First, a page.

UNITED STATES of America, Plaintiff-Appellee, v. Abel ZAPATA, Luis Ocampo, Defendants-Appellants.
Abel Zapata and Luis Ocampo appeal their convictions and sentences for conspiracy to distribute and possess with intent to distribute marijuana, and distribution of marijuana, in violation of 21 U.S.C. §§ 841(a)(1) and 846.
On appeal, Zapata and Ocampo contend that their convictions and sentences should be reversed because the admission of extrinsic-offense evidence under Federal Rules of Evidence 404(b) violated their rights to a fair trial and the district court erroneously “rounded-up” the conversion of drug quantity to set the base offense level.
A trial court has broad discretion in determining the admissibility of evidence; its ruling will not be disturbed on appeal absent an abuse of discretion. United States v. Hicks, 798 F.2d 446, 451 (11th Cir.1986), cert. denied, 479 U.S. 1035, 107 S.Ct. 886, 93 L.Ed.2d 839 (1987). This court reviews the district court's drug-quantity determination for clear error. United States v. Jackson, 115 F.3d 843, 845 (11th Cir.1997). However, if a party fails to raise objections to an issue before the district court, this court should review this issue only for plain error. See United States v. Chisholm, 73 F.3d 304, 307 (11th Cir.1996). This Court reviews de novo the district court's interpretation and application of the guidelines to the facts. United States v. Barakat, 130 F.3d 1448, 1452 (11th Cir.1997).
Upon review of the trial and sentencing transcripts and the presentence investigation report, and upon consideration of the arguments of the parties, we find no reversible error as to admission of extrinsic-offense evidence under Fed.R.Evid. 404(b) with regard to both defendants. However, we find reversible error as to the district court's “rounding-up” drug-quantity conversions.
Admission of Extrinsic Evidence
Federal Rule of Evidence 404(b) provides:
Evidence of other crimes, wrongs, or acts is not admissible to prove the character of a person in order to show action in conformity therewith. It may, however, be admissible for other purposes, such as proof of motive, opportunity, intent, preparation, plan, knowledge, identity, or absence of mistake or accident, provided that upon request by the accused the prosecution in a criminal case shall provide reasonable notice in advance of trial, ․ of the general nature of any such evidence it intends to introduce at trial.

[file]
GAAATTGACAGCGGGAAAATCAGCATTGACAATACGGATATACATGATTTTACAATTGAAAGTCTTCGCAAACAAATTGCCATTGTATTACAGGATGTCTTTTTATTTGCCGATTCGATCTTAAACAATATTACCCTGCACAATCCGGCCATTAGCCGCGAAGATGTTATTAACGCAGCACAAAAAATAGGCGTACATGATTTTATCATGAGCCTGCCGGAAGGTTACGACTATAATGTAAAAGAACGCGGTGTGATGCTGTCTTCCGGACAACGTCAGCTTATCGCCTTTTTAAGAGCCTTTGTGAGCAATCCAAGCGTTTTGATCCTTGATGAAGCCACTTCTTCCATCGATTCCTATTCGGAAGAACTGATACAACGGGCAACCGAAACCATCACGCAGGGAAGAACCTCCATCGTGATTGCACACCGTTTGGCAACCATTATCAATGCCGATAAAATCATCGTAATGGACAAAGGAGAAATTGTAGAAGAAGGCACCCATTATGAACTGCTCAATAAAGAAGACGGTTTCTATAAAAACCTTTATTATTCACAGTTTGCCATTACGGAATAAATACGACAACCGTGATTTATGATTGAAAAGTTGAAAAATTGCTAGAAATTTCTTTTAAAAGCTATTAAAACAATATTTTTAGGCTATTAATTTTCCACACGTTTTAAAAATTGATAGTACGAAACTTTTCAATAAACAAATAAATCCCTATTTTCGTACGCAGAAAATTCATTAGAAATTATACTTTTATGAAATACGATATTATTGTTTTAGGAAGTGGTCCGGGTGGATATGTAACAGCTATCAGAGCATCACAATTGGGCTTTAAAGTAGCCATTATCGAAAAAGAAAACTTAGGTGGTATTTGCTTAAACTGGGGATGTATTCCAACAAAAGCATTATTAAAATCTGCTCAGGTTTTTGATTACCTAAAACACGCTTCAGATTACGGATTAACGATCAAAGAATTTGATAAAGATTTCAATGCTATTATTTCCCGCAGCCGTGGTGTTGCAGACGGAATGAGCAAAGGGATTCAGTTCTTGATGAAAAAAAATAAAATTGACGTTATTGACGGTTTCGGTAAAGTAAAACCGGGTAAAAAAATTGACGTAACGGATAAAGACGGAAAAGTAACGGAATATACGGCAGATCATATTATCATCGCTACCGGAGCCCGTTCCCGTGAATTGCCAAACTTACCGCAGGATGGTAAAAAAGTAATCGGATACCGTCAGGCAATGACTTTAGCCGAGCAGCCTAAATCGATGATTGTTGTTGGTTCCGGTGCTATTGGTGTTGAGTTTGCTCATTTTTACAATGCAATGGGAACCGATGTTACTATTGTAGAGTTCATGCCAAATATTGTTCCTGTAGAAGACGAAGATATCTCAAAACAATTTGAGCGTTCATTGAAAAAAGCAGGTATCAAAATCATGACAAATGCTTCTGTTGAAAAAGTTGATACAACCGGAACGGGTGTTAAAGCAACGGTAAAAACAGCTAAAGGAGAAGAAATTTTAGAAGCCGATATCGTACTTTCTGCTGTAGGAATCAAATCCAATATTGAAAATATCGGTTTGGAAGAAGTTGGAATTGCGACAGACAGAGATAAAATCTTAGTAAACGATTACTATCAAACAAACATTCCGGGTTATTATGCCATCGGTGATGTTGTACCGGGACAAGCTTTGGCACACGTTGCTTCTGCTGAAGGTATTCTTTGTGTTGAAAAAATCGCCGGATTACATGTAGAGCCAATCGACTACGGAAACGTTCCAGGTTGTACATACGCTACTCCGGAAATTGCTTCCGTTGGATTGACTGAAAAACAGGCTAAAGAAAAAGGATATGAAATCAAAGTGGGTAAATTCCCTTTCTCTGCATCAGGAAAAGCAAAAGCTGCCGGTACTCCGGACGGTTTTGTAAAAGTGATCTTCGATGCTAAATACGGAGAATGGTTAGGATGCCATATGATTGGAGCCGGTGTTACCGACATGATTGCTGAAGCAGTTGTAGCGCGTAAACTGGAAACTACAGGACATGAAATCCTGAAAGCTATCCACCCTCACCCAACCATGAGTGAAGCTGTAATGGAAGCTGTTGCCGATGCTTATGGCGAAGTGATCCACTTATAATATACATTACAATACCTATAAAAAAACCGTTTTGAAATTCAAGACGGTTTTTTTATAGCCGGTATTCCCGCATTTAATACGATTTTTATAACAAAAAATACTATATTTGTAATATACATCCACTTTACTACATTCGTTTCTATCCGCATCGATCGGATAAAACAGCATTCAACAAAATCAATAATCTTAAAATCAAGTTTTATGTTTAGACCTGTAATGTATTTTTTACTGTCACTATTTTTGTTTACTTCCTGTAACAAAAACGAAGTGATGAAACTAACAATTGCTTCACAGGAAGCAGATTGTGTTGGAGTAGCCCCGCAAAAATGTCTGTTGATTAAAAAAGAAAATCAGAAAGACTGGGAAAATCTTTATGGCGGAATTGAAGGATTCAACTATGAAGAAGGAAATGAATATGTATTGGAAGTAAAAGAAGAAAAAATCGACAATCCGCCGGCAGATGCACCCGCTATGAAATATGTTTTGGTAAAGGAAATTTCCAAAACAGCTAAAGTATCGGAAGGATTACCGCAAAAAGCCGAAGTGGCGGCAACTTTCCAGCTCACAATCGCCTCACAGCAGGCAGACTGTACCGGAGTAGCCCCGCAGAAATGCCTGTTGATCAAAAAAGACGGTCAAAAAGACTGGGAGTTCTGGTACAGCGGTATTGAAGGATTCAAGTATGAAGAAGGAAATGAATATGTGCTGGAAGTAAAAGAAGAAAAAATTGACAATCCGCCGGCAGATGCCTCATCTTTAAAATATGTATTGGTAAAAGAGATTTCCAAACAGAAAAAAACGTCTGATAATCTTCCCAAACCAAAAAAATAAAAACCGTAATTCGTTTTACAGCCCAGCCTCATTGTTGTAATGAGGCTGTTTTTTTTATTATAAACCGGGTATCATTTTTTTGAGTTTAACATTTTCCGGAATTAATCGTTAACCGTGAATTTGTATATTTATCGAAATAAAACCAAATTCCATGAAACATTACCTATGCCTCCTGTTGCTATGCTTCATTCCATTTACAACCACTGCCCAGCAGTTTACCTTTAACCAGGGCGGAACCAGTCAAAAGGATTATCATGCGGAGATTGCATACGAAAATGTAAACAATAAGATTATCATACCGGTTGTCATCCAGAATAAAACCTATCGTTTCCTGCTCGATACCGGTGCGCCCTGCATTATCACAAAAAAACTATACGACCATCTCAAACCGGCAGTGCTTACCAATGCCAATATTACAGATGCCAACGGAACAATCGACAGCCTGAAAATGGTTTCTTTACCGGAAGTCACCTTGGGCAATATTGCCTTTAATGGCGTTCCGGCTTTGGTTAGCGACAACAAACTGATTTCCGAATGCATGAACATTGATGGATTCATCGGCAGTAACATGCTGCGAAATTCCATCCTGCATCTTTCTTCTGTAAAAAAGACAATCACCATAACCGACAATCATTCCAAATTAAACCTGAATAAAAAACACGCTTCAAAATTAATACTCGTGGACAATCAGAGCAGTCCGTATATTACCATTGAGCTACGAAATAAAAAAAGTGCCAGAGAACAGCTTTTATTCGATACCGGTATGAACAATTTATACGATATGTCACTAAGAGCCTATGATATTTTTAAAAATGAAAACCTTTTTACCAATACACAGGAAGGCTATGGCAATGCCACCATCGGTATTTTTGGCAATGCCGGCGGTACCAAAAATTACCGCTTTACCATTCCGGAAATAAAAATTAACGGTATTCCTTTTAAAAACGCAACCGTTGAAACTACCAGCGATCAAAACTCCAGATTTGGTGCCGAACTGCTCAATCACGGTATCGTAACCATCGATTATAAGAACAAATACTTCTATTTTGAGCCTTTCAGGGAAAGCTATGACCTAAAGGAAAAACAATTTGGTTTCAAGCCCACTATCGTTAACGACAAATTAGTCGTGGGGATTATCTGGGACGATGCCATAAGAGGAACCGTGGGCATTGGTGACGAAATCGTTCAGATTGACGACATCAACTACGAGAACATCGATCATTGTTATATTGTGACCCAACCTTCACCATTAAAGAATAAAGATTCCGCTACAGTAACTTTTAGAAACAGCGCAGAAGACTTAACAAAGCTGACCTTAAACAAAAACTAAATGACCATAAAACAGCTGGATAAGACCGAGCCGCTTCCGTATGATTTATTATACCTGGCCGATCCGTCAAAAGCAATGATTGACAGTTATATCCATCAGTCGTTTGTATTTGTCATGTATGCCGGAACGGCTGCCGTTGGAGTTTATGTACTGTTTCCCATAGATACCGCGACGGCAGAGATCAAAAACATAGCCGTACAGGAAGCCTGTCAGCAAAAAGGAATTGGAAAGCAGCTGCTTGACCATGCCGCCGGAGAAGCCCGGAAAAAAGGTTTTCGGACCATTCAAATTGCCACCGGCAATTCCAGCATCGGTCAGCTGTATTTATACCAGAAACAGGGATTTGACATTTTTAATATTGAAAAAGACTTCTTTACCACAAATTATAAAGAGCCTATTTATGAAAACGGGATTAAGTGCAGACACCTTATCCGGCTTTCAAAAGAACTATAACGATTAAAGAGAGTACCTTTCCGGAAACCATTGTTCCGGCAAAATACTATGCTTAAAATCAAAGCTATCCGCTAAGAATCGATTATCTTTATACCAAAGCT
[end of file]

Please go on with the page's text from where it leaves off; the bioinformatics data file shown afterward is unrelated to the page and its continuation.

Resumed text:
The principles governing “other crimes” evidence is the same whether the conduct occurs before or after the offenses charged. United States v. Delgado, 56 F.3d 1357, 1365 (11th Cir.1995), cert. denied, 516 U.S. 1049, 116 S.Ct. 713, 133 L.Ed.2d 667 (1996). The “other crimes” evidence is evaluated under a three-part test: (1) the evidence must be relevant to an issue other than the defendant's character; (2) the act must be established by sufficient proof to permit a jury finding that the defendant committed the extrinsic act; and (3) the probative value of the evidence must not be substantially outweighed by its undue prejudice, and the evidence must meet the requirements of Rule 403. United States v. Miller, 959 F.2d 1535, 1538 (11th Cir.) (en banc), cert. denied, 506 U.S. 942, 113 S.Ct. 382, 121 L.Ed.2d 292 (1992).
A defendant who enters a not guilty plea makes intent a material issue which imposes a substantial burden on the government to prove intent, which it may prove by qualifying Rule 404(b) evidence absent affirmative steps by the defendant to remove intent as an issue. Delgado, 56 F.3d at 1365. The relevance of other crimes evidence to intent is determined by comparing the defendant's state of mind in committing both the extrinsic and charged offenses. Id. Where the state of mind required for both offenses is the same, the extrinsic crime is relevant to the charged offense. Id. As to the second prong of the three-part test, other crimes evidence has a relatively high incremental value and is not easily excludable where the government does not have overwhelming evidence of the defendant's predisposition to commit the crime or of knowledge of such matters. United States v. Richardson, 764 F.2d 1514, 1523 (11th Cir.), cert. denied sub. nom Crespo-Diaz v. United States, 474 U.S. 952, 106 S.Ct. 320, 88 L.Ed.2d 303 (1985). Extrinsic evidence which is “very similar” to the charged offense as to their “overall purposes” may be highly probative. Delgado, 56 F.3d at 1366. Although the period of time separating the extrinsic conviction and the charged offense may lessen the probative value of the extrinsic evidence, this court has held that a subsequent conviction fifteen months after the charged offense was properly admitted. United States v. Terebecki, 692 F.2d 1345, 1349 (11th Cir.1982).